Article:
The impact of COVID-19 on our world has been monumental. Hotel owners and operators have done their best to provide informative and responsive signage for their guests. However, most of the signage is of an “emergency” or “high alert” style. While appropriate as a first wave of signage response to the pandemic, design professionals now have an important responsibility to specify more suitable and appealing signage for a hotel’s exterior and interior, to convey safety, welcome and information—instead of “please stay on high alert at all times when on property.” Here are four recommendations to accomplish this goal.
1. Remove the temporary pandemic signage and replace it with semi-permanent signage/communication that complements the hotel’s design aesthetic. We look down and see jarring decals on the floor, indicating exactly where we should place our feet. We might even see Tom Hanks’ likeness on the floor, as he’s being commercialized as a perfect 6-ft. indicator. Large “Xs” and warning symbols scream out that we’re in the midst of a global pandemic. While this is true, this type of signage can be replaced with a more integrated signage solution. Hopefully, these temporary decals and adhesives haven’t ruined the floor and wall finishes where they were installed. Does red and white, or black and yellow, complement the hotel decor? Probably not. I recently spoke with a CEO of a modular company who shared with me his recent personal travel and stay experience at a hotel, and how this type of signage negatively affected his overall emotional experience there.
Instead of a laminated piece of paper with instructions on doors and walls, consider a well-planned signage installation throughout the property, with flexible options for the next several years. The signage backing should be of a material, color and finish that works with the hotel’s decor, is timeless in its design and supports the signage content changing over periods of time. Think layers.
2. Strategically place signage in public spaces and guestrooms in a way that informs but isn’t obtrusive and off-putting to a guest’s experience. It’s not necessary to place a placard on each table, every lounge chair, the bed, in the bathroom, on the casegoods, behind each door, etc. Instead, post signs in highly visible locations (e.g., at entrances, in restrooms) that promote everyday protective measures and describe how to stop the spread of germs and pathogens by properly washing hands, correctly wearing face coverings, etc. Strategically place smaller placards throughout the spaces. Retractable, movable signage screens are very effective temporary measures when groups are involved. Consider developing signs and messages in alternative formats (e.g., large print, braille, American Sign Language) for people who have vision or hearing issues.
3.Keep your staff fully engaged in communicating with guests. Hotels are respites of hospitality, and now, more than ever, guests and visitors want to feel connected, even from a 6-ft. distance. Transparent masks instead of solid cloth face masks can go a long way to facilitate a smile and warm engagement between staff and guests. Unless we’ve previously studied the layout of the property, we first rely on the signage directing us to the hotel and to check-in. Our first interaction is with the valet or doorman, welcoming us to the property. He or she directs us to reception, where we interact with the staff, and these friendly interactions are most welcome. A verbal description from staff of the path of travel to a guestroom and throughout the property begins our stay and our emotional experience of hospitality in the midst of a global pandemic. Paramount to a positive guest experience is thoughtful and intentional communication throughout, verbal or inanimate.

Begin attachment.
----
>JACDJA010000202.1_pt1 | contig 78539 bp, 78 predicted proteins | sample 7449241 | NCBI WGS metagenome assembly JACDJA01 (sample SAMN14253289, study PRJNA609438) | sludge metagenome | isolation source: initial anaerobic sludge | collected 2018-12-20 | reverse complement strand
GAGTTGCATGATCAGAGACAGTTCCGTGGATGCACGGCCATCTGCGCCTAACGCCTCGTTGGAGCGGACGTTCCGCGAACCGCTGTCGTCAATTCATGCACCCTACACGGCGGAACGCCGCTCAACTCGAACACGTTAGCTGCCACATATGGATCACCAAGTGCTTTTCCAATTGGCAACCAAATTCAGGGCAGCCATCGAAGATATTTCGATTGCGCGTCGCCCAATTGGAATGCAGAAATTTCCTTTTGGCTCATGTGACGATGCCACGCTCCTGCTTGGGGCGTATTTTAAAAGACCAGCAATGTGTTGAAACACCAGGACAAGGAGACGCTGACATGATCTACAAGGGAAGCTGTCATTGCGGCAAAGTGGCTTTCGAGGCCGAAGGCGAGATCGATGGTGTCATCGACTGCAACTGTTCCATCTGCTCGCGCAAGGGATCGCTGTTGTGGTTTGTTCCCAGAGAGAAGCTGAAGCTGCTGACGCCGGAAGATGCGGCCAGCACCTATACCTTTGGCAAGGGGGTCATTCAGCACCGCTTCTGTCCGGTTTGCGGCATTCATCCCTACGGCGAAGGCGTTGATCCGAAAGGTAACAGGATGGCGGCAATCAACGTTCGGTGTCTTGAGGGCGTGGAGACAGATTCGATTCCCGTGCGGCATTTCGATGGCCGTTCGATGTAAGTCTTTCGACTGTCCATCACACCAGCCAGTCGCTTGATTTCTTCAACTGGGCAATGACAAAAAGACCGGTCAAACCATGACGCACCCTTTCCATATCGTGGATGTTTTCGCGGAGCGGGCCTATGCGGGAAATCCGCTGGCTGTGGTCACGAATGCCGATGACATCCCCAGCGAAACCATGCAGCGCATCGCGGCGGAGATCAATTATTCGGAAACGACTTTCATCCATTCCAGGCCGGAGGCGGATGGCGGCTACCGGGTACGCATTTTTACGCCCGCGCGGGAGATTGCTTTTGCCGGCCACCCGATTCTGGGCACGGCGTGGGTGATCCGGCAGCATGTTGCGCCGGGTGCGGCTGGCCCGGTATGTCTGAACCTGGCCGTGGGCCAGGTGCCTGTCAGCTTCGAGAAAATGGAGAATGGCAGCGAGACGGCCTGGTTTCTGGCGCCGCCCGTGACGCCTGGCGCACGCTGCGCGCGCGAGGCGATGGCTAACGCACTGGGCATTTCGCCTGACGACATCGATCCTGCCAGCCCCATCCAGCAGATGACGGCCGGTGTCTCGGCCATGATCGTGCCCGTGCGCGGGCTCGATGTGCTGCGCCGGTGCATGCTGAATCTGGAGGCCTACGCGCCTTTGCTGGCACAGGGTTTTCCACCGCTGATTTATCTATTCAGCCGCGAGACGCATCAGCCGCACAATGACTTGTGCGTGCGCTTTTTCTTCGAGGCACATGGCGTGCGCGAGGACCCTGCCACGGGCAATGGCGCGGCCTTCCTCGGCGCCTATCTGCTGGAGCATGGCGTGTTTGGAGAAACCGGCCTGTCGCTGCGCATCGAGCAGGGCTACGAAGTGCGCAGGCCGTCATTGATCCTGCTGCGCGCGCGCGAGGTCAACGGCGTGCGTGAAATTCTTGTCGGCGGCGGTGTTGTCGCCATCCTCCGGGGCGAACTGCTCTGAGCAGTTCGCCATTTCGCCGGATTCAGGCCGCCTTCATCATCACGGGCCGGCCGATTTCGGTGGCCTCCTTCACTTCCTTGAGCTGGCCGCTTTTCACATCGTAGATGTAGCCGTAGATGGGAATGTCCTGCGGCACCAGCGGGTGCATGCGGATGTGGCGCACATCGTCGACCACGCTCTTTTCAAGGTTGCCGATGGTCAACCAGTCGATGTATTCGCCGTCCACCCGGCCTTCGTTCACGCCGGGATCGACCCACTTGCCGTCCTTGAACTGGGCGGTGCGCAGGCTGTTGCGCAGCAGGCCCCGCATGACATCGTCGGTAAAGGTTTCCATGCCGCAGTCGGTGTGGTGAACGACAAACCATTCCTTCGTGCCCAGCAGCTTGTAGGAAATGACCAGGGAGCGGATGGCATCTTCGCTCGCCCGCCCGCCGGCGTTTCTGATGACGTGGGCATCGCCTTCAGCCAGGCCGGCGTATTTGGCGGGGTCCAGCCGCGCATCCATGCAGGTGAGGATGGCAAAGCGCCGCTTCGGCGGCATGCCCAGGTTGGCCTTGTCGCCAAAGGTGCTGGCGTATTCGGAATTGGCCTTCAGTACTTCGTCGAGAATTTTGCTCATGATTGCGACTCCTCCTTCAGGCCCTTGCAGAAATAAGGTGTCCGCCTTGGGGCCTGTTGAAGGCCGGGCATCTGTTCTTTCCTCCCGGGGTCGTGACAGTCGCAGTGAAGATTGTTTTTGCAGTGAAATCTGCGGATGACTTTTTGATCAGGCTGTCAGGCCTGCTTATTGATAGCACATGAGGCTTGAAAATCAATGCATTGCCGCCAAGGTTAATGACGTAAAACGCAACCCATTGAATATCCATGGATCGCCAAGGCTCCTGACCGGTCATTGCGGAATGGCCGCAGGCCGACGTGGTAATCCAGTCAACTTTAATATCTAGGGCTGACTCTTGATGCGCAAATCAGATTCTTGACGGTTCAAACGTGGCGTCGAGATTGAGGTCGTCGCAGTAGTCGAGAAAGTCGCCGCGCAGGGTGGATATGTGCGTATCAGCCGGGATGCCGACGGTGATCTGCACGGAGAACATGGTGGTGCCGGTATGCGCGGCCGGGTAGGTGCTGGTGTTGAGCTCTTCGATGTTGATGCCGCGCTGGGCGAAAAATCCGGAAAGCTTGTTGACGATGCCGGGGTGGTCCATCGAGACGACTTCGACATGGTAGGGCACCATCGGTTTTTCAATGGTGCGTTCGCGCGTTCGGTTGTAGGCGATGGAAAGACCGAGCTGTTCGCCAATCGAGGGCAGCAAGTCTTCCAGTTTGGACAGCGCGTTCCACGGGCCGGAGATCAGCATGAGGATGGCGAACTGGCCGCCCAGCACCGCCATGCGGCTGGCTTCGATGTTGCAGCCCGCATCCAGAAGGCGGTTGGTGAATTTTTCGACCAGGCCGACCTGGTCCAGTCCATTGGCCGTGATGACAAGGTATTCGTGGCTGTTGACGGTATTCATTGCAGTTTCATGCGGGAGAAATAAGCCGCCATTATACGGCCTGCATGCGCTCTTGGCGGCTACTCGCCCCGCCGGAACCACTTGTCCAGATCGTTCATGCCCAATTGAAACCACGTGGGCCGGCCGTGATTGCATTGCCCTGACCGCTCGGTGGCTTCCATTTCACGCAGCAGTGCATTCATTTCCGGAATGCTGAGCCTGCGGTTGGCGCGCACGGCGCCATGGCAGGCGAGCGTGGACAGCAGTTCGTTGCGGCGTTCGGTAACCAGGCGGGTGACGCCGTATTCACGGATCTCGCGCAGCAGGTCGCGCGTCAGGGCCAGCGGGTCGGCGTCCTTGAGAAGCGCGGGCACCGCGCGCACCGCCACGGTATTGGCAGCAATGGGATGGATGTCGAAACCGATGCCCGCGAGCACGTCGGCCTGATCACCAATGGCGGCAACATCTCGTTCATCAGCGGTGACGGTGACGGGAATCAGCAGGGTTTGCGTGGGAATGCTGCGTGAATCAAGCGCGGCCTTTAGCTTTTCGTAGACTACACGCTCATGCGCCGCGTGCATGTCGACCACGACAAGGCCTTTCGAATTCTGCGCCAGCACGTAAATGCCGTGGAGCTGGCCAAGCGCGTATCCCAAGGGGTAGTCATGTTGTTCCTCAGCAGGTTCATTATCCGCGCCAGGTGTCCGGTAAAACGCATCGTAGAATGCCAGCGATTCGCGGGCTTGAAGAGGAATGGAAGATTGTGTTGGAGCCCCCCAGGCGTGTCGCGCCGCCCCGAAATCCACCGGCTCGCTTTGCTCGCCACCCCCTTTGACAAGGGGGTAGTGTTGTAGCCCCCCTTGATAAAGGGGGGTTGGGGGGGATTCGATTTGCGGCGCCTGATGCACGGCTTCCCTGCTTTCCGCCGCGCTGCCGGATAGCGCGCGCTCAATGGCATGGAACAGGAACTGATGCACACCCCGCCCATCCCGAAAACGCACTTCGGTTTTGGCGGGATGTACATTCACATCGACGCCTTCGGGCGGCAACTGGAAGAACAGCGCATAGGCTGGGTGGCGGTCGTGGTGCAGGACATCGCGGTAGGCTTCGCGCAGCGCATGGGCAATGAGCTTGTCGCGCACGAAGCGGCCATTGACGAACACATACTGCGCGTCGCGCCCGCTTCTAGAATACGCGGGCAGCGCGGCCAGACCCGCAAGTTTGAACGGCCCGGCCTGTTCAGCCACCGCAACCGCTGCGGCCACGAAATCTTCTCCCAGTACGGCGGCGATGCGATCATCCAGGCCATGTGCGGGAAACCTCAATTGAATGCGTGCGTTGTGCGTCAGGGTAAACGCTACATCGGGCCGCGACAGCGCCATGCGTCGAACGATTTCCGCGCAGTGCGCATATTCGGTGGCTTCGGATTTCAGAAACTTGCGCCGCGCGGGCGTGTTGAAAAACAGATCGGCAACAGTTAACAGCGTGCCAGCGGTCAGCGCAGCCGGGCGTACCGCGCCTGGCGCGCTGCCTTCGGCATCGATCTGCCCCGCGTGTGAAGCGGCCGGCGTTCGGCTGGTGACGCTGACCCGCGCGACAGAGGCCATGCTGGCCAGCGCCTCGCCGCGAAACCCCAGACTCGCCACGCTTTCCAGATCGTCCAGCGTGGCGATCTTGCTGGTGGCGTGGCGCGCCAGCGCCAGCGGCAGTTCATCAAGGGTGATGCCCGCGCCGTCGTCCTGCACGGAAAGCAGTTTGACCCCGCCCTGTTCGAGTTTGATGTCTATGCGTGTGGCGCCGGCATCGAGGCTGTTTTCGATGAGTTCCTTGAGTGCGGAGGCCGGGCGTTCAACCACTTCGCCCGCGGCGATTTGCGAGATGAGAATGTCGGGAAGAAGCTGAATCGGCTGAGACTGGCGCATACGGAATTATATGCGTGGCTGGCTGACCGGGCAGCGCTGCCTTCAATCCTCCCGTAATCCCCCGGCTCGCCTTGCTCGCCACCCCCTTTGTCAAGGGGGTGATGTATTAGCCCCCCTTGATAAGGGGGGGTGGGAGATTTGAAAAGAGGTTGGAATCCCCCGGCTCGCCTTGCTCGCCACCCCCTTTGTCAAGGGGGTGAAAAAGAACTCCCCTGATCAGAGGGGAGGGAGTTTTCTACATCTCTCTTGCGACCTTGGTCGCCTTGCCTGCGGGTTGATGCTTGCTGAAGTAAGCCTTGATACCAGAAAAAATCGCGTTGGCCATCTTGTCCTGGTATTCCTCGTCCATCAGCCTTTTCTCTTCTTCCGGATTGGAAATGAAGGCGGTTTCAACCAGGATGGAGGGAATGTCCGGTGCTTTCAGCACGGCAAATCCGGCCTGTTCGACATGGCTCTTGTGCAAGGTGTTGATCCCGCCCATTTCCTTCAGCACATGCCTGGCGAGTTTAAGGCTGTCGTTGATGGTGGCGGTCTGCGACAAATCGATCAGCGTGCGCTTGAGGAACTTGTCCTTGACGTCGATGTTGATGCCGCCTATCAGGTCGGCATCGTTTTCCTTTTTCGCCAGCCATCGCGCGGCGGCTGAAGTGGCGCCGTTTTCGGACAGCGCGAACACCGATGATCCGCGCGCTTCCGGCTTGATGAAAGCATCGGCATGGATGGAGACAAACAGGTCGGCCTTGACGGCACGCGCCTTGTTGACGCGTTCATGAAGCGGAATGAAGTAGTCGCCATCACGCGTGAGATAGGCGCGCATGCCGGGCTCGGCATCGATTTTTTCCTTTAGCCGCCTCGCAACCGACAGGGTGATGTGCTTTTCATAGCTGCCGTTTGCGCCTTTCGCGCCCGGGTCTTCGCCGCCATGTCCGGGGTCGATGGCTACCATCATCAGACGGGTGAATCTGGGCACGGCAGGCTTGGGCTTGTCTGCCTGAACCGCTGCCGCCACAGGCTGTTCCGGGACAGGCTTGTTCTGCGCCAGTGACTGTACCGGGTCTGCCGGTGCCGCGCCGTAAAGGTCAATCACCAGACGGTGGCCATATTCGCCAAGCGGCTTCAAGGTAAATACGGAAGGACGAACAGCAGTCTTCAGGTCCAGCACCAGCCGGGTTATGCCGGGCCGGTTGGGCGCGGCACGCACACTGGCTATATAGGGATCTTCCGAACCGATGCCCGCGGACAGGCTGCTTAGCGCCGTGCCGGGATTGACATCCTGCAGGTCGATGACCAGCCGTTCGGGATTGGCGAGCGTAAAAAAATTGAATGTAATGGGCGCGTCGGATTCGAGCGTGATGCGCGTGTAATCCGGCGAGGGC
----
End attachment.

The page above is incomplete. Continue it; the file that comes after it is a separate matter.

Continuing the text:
4. Utilize technology, but make it user-friendly and simple. By offering technology to guests ahead of their arrival and providing user support, it sends the message that the guest is a priority, and the property is proactively communicating with its guests that the hotel is safe. Some guests might prefer to simply text during their stay, so make sure to offer this option as well. Guestroom and fitness room access through the mobile device is also recommended, so as to provide as few touchpoints as possible. Also consider providing window covering and lighting operability through an app. Provide regular and educational information through the app, websites and social media accounts about reducing the spread of COVID-19. Include messages and videos about behaviors that prevent the spread of COVID-19 when communicating with staff, vendors and other guests. Highlight all of the valuable cleaning protocols that the property has implemented.
Healthcare facilities typically do a fine job with their signage and wayfinding, and hotels will do well to look to this expertise. But a hotel is a place of hospitality, and we need to strike a balance between healthy, safe and hospitable. Today, cultivating the best of both worlds and providing these solutions to our guests in a warm and integrated manner will help stimulate our industry’s recovery.
Suzie Hall is the president/principal designer of Cornerstone Design, an interior design firm she founded servicing the hospitality, commercial and high-end residential, multifamily and mixed-use markets. Early this year, she launched the Cornerstone Collective, a collaborative consultancy providing clients with access to consultants and resources across dozens of channels.
This is a contributed piece to Hotel Business, authored by an industry professional. The thoughts expressed are the perspective of the bylined individual.
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